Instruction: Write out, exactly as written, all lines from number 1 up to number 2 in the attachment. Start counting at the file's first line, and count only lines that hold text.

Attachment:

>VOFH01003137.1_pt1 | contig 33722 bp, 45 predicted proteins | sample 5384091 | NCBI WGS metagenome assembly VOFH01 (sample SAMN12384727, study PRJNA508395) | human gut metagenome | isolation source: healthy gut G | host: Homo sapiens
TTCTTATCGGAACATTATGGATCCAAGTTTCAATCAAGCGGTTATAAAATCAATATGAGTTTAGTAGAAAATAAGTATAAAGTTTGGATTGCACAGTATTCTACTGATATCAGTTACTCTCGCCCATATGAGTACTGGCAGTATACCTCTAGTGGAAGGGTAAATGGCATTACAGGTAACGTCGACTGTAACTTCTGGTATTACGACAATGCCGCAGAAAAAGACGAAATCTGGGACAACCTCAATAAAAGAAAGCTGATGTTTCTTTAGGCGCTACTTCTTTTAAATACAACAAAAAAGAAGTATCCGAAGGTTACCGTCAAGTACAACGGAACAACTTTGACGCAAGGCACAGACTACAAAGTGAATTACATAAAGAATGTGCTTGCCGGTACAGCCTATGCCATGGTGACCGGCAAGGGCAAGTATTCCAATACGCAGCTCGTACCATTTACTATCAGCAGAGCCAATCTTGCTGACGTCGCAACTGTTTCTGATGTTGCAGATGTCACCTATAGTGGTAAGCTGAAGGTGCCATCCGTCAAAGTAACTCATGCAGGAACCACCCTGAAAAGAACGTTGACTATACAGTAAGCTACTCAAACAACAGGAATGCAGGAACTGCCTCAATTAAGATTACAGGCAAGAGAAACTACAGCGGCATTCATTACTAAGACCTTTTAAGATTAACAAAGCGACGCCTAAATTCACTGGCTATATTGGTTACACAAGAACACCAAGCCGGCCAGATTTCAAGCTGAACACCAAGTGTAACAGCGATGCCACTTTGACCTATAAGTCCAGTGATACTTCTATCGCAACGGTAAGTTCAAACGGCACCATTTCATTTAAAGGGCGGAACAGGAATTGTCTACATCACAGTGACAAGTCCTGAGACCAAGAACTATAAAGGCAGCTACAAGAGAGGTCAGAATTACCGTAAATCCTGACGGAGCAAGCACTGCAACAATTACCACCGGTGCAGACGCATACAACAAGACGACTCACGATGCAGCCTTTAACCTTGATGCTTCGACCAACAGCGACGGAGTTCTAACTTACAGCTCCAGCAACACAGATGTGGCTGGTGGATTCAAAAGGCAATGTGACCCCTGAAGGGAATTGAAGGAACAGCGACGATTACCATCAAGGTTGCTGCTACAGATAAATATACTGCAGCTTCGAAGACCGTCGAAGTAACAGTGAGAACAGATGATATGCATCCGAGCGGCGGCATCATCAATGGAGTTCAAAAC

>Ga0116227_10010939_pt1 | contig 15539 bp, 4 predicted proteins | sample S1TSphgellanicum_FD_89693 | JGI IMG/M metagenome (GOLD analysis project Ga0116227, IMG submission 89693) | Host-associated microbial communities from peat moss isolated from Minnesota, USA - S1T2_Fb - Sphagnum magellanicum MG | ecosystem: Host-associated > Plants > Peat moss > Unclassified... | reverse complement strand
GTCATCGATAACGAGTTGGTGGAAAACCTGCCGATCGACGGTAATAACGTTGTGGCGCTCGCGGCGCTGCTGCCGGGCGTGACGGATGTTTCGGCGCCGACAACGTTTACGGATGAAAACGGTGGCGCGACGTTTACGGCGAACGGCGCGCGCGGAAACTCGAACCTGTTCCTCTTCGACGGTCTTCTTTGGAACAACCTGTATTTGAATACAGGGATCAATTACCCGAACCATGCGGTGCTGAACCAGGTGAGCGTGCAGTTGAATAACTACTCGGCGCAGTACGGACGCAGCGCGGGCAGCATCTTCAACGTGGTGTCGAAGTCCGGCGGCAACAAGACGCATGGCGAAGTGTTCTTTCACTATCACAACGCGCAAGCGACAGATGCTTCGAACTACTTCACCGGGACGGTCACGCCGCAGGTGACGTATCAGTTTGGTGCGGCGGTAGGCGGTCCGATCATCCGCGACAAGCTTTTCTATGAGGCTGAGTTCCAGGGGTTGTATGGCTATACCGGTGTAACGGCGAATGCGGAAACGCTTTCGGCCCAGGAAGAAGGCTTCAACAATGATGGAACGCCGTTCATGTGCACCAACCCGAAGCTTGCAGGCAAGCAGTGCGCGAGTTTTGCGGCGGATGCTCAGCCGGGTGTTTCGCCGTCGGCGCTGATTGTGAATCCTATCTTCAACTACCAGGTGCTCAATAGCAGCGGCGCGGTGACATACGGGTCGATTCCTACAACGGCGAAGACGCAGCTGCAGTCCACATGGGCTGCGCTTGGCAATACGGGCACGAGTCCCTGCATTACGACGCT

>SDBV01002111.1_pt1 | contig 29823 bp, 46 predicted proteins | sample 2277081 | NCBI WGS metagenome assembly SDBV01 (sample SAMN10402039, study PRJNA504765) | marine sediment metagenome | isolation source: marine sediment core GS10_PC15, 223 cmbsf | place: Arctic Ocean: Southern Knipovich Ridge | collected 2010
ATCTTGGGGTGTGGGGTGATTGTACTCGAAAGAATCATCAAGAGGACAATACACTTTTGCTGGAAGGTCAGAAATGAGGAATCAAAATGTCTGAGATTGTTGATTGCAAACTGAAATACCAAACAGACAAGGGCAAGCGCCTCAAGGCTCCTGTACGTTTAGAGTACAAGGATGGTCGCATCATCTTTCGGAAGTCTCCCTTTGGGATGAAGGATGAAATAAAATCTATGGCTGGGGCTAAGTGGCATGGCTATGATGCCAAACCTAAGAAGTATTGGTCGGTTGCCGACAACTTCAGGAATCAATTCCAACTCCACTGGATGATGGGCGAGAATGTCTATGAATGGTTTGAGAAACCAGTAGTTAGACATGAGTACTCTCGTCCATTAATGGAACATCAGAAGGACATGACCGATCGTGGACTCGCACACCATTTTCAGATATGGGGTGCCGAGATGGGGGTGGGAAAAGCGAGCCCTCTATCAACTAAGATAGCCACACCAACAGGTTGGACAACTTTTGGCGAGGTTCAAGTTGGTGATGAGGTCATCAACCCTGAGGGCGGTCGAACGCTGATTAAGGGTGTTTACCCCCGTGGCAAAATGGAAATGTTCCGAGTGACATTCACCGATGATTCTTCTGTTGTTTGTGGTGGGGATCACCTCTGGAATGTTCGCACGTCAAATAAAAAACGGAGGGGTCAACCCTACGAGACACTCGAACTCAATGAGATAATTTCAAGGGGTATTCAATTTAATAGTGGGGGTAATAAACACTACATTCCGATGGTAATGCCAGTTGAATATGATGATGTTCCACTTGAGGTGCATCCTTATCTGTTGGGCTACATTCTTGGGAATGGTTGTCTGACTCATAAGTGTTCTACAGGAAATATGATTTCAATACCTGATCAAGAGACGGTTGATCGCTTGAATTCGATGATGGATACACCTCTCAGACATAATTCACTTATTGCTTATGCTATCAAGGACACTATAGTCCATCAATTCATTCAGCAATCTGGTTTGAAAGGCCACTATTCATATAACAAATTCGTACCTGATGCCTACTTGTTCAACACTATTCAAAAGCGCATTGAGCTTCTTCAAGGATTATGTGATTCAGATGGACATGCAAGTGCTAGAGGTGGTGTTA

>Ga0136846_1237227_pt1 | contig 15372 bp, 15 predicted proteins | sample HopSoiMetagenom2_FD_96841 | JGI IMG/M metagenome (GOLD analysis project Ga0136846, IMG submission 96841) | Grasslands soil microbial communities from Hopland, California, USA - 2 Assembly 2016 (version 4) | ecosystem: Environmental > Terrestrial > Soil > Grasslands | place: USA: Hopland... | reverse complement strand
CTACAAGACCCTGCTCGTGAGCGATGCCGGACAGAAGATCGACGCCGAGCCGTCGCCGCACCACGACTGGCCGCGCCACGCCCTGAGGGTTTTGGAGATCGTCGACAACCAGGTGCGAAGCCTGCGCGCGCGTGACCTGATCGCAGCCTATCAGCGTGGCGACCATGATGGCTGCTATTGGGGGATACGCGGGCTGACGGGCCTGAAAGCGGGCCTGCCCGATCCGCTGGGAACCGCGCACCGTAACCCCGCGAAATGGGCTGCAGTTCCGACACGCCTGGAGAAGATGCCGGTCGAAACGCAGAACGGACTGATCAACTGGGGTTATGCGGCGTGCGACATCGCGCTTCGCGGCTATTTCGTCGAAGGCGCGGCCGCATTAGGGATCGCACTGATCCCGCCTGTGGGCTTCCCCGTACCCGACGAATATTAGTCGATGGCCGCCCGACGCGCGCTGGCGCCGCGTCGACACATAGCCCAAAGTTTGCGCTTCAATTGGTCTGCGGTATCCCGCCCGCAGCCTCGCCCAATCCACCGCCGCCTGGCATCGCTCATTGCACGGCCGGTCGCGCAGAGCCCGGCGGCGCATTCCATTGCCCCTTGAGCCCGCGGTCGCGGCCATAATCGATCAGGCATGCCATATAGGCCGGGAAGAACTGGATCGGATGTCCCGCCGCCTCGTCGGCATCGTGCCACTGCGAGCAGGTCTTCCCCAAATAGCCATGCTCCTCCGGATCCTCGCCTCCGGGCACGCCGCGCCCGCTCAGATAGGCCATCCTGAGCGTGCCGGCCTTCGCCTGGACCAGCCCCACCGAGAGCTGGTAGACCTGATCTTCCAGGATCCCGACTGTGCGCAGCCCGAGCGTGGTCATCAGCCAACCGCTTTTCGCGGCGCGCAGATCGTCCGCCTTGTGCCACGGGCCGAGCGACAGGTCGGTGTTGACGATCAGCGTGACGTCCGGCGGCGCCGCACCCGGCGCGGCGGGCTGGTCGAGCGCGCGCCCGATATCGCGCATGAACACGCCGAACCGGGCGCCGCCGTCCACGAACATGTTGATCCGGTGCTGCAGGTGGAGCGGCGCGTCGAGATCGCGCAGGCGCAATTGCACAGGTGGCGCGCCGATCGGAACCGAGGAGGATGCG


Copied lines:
>VOFH01003137.1_pt1 | contig 33722 bp, 45 predicted proteins | sample 5384091 | NCBI WGS metagenome assembly VOFH01 (sample SAMN12384727, study PRJNA508395) | human gut metagenome | isolation source: healthy gut G | host: Homo sapiens
TTCTTATCGGAACATTATGGATCCAAGTTTCAATCAAGCGGTTATAAAATCAATATGAGTTTAGTAGAAAATAAGTATAAAGTTTGGATTGCACAGTATTCTACTGATATCAGTTACTCTCGCCCATATGAGTACTGGCAGTATACCTCTAGTGGAAGGGTAAATGGCATTACAGGTAACGTCGACTGTAACTTCTGGTATTACGACAATGCCGCAGAAAAAGACGAAATCTGGGACAACCTCAATAAAAGAAAGCTGATGTTTCTTTAGGCGCTACTTCTTTTAAATACAACAAAAAAGAAGTATCCGAAGGTTACCGTCAAGTACAACGGAACAACTTTGACGCAAGGCACAGACTACAAAGTGAATTACATAAAGAATGTGCTTGCCGGTACAGCCTATGCCATGGTGACCGGCAAGGGCAAGTATTCCAATACGCAGCTCGTACCATTTACTATCAGCAGAGCCAATCTTGCTGACGTCGCAACTGTTTCTGATGTTGCAGATGTCACCTATAGTGGTAAGCTGAAGGTGCCATCCGTCAAAGTAACTCATGCAGGAACCACCCTGAAAAGAACGTTGACTATACAGTAAGCTACTCAAACAACAGGAATGCAGGAACTGCCTCAATTAAGATTACAGGCAAGAGAAACTACAGCGGCATTCATTACTAAGACCTTTTAAGATTAACAAAGCGACGCCTAAATTCACTGGCTATATTGGTTACACAAGAACACCAAGCCGGCCAGATTTCAAGCTGAACACCAAGTGTAACAGCGATGCCACTTTGACCTATAAGTCCAGTGATACTTCTATCGCAACGGTAAGTTCAAACGGCACCATTTCATTTAAAGGGCGGAACAGGAATTGTCTACATCACAGTGACAAGTCCTGAGACCAAGAACTATAAAGGCAGCTACAAGAGAGGTCAGAATTACCGTAAATCCTGACGGAGCAAGCACTGCAACAATTACCACCGGTGCAGACGCATACAACAAGACGACTCACGATGCAGCCTTTAACCTTGATGCTTCGACCAACAGCGACGGAGTTCTAACTTACAGCTCCAGCAACACAGATGTGGCTGGTGGATTCAAAAGGCAATGTGACCCCTGAAGGGAATTGAAGGAACAGCGACGATTACCATCAAGGTTGCTGCTACAGATAAATATACTGCAGCTTCGAAGACCGTCGAAGTAACAGTGAGAACAGATGATATGCATCCGAGCGGCGGCATCATCAATGGAGTTCAAAAC